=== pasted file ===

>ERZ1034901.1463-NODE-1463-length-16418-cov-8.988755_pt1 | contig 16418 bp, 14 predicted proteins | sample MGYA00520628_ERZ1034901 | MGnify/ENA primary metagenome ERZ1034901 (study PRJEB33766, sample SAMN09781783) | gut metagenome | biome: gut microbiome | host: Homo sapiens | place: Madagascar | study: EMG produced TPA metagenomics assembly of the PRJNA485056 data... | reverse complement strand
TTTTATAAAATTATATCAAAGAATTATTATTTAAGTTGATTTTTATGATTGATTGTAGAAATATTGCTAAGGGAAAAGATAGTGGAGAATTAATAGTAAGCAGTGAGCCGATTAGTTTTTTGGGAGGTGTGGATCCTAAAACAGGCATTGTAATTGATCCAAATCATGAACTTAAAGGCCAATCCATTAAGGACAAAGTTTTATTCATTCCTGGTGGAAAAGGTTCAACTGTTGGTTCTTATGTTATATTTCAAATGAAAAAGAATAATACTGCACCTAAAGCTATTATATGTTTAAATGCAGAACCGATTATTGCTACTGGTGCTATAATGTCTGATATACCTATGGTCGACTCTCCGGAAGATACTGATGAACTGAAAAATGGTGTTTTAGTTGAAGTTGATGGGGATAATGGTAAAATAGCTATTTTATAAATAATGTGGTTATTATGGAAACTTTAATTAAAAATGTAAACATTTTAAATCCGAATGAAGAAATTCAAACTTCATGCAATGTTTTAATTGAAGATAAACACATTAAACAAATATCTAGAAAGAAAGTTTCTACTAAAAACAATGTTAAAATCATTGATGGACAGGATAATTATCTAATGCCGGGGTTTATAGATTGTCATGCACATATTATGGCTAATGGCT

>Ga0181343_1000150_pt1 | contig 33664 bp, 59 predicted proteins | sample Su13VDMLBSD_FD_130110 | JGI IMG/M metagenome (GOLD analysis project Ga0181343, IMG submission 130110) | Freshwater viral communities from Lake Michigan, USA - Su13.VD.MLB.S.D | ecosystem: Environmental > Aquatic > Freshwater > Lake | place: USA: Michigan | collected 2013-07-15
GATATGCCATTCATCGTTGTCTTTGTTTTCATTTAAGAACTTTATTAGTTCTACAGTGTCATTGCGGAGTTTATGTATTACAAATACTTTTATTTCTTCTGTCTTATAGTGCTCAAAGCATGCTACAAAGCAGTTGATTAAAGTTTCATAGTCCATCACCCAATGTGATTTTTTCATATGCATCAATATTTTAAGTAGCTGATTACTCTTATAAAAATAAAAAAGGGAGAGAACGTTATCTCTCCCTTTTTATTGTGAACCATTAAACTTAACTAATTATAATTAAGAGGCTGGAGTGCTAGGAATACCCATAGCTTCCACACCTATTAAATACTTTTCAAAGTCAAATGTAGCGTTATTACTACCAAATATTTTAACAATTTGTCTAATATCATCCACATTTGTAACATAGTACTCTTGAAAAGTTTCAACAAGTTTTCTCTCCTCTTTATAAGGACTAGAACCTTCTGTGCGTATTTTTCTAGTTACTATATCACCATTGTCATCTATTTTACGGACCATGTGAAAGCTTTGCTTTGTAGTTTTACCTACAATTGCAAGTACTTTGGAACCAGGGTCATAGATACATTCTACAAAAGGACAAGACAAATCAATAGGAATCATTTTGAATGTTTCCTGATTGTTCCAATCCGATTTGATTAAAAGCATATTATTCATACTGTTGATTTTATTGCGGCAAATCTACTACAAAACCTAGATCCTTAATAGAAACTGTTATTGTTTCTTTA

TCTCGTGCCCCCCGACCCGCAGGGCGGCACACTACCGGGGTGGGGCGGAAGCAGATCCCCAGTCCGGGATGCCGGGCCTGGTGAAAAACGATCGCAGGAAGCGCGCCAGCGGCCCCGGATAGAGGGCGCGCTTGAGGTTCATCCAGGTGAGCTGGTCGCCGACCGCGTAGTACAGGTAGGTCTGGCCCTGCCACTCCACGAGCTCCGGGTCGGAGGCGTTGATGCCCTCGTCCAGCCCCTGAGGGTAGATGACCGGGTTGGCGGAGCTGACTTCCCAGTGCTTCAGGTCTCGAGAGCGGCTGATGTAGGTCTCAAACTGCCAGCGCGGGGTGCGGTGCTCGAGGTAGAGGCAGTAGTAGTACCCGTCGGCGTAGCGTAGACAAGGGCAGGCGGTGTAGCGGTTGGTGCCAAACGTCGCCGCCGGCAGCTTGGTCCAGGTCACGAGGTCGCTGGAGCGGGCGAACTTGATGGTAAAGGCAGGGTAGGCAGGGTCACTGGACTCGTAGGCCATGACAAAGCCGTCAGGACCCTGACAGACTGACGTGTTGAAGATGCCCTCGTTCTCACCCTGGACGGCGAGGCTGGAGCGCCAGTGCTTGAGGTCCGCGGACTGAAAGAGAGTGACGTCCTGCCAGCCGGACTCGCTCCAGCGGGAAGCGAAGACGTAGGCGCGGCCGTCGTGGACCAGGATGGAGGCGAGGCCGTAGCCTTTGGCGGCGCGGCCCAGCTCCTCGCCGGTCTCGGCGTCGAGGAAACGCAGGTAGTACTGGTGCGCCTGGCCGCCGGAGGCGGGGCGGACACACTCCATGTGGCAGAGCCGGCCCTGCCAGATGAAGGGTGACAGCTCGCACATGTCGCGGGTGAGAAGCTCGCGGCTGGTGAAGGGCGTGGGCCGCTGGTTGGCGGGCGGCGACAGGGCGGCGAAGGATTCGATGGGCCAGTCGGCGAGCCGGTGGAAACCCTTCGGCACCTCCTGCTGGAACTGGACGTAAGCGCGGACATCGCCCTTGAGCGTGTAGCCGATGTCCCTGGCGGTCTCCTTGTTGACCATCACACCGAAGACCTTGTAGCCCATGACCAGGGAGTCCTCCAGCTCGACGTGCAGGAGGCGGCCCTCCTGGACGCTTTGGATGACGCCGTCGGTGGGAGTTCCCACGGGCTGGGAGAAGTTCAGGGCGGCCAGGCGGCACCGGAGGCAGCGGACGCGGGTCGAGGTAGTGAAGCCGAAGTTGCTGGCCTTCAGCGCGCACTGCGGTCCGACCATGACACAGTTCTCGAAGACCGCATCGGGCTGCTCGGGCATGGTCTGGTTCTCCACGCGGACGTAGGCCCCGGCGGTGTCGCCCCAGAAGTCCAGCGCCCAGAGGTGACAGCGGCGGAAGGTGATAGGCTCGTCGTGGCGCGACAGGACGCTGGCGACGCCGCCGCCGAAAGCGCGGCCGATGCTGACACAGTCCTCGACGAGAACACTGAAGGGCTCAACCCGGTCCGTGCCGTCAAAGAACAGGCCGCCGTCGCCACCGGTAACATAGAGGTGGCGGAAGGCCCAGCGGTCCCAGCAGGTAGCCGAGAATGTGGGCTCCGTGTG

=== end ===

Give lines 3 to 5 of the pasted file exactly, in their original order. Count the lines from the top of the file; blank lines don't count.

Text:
>Ga0181343_1000150_pt1 | contig 33664 bp, 59 predicted proteins | sample Su13VDMLBSD_FD_130110 | JGI IMG/M metagenome (GOLD analysis project Ga0181343, IMG submission 130110) | Freshwater viral communities from Lake Michigan, USA - Su13.VD.MLB.S.D | ecosystem: Environmental > Aquatic > Freshwater > Lake | place: USA: Michigan | collected 2013-07-15
GATATGCCATTCATCGTTGTCTTTGTTTTCATTTAAGAACTTTATTAGTTCTACAGTGTCATTGCGGAGTTTATGTATTACAAATACTTTTATTTCTTCTGTCTTATAGTGCTCAAAGCATGCTACAAAGCAGTTGATTAAAGTTTCATAGTCCATCACCCAATGTGATTTTTTCATATGCATCAATATTTTAAGTAGCTGATTACTCTTATAAAAATAAAAAAGGGAGAGAACGTTATCTCTCCCTTTTTATTGTGAACCATTAAACTTAACTAATTATAATTAAGAGGCTGGAGTGCTAGGAATACCCATAGCTTCCACACCTATTAAATACTTTTCAAAGTCAAATGTAGCGTTATTACTACCAAATATTTTAACAATTTGTCTAATATCATCCACATTTGTAACATAGTACTCTTGAAAAGTTTCAACAAGTTTTCTCTCCTCTTTATAAGGACTAGAACCTTCTGTGCGTATTTTTCTAGTTACTATATCACCATTGTCATCTATTTTACGGACCATGTGAAAGCTTTGCTTTGTAGTTTTACCTACAATTGCAAGTACTTTGGAACCAGGGTCATAGATACATTCTACAAAAGGACAAGACAAATCAATAGGAATCATTTTGAATGTTTCCTGATTGTTCCAATCCGATTTGATTAAAAGCATATTATTCATACTGTTGATTTTATTGCGGCAAATCTACTACAAAACCTAGATCCTTAATAGAAACTGTTATTGTTTCTTTA

TCTCGTGCCCCCCGACCCGCAGGGCGGCACACTACCGGGGTGGGGCGGAAGCAGATCCCCAGTCCGGGATGCCGGGCCTGGTGAAAAACGATCGCAGGAAGCGCGCCAGCGGCCCCGGATAGAGGGCGCGCTTGAGGTTCATCCAGGTGAGCTGGTCGCCGACCGCGTAGTACAGGTAGGTCTGGCCCTGCCACTCCACGAGCTCCGGGTCGGAGGCGTTGATGCCCTCGTCCAGCCCCTGAGGGTAGATGACCGGGTTGGCGGAGCTGACTTCCCAGTGCTTCAGGTCTCGAGAGCGGCTGATGTAGGTCTCAAACTGCCAGCGCGGGGTGCGGTGCTCGAGGTAGAGGCAGTAGTAGTACCCGTCGGCGTAGCGTAGACAAGGGCAGGCGGTGTAGCGGTTGGTGCCAAACGTCGCCGCCGGCAGCTTGGTCCAGGTCACGAGGTCGCTGGAGCGGGCGAACTTGATGGTAAAGGCAGGGTAGGCAGGGTCACTGGACTCGTAGGCCATGACAAAGCCGTCAGGACCCTGACAGACTGACGTGTTGAAGATGCCCTCGTTCTCACCCTGGACGGCGAGGCTGGAGCGCCAGTGCTTGAGGTCCGCGGACTGAAAGAGAGTGACGTCCTGCCAGCCGGACTCGCTCCAGCGGGAAGCGAAGACGTAGGCGCGGCCGTCGTGGACCAGGATGGAGGCGAGGCCGTAGCCTTTGGCGGCGCGGCCCAGCTCCTCGCCGGTCTCGGCGTCGAGGAAACGCAGGTAGTACTGGTGCGCCTGGCCGCCGGAGGCGGGGCGGACACACTCCATGTGGCAGAGCCGGCCCTGCCAGATGAAGGGTGACAGCTCGCACATGTCGCGGGTGAGAAGCTCGCGGCTGGTGAAGGGCGTGGGCCGCTGGTTGGCGGGCGGCGACAGGGCGGCGAAGGATTCGATGGGCCAGTCGGCGAGCCGGTGGAAACCCTTCGGCACCTCCTGCTGGAACTGGACGTAAGCGCGGACATCGCCCTTGAGCGTGTAGCCGATGTCCCTGGCGGTCTCCTTGTTGACCATCACACCGAAGACCTTGTAGCCCATGACCAGGGAGTCCTCCAGCTCGACGTGCAGGAGGCGGCCCTCCTGGACGCTTTGGATGACGCCGTCGGTGGGAGTTCCCACGGGCTGGGAGAAGTTCAGGGCGGCCAGGCGGCACCGGAGGCAGCGGACGCGGGTCGAGGTAGTGAAGCCGAAGTTGCTGGCCTTCAGCGCGCACTGCGGTCCGACCATGACACAGTTCTCGAAGACCGCATCGGGCTGCTCGGGCATGGTCTGGTTCTCCACGCGGACGTAGGCCCCGGCGGTGTCGCCCCAGAAGTCCAGCGCCCAGAGGTGACAGCGGCGGAAGGTGATAGGCTCGTCGTGGCGCGACAGGACGCTGGCGACGCCGCCGCCGAAAGCGCGGCCGATGCTGACACAGTCCTCGACGAGAACACTGAAGGGCTCAACCCGGTCCGTGCCGTCAAAGAACAGGCCGCCGTCGCCACCGGTAACATAGAGGTGGCGGAAGGCCCAGCGGTCCCAGCAGGTAGCCGAGAATGTGGGCTCCGTGTG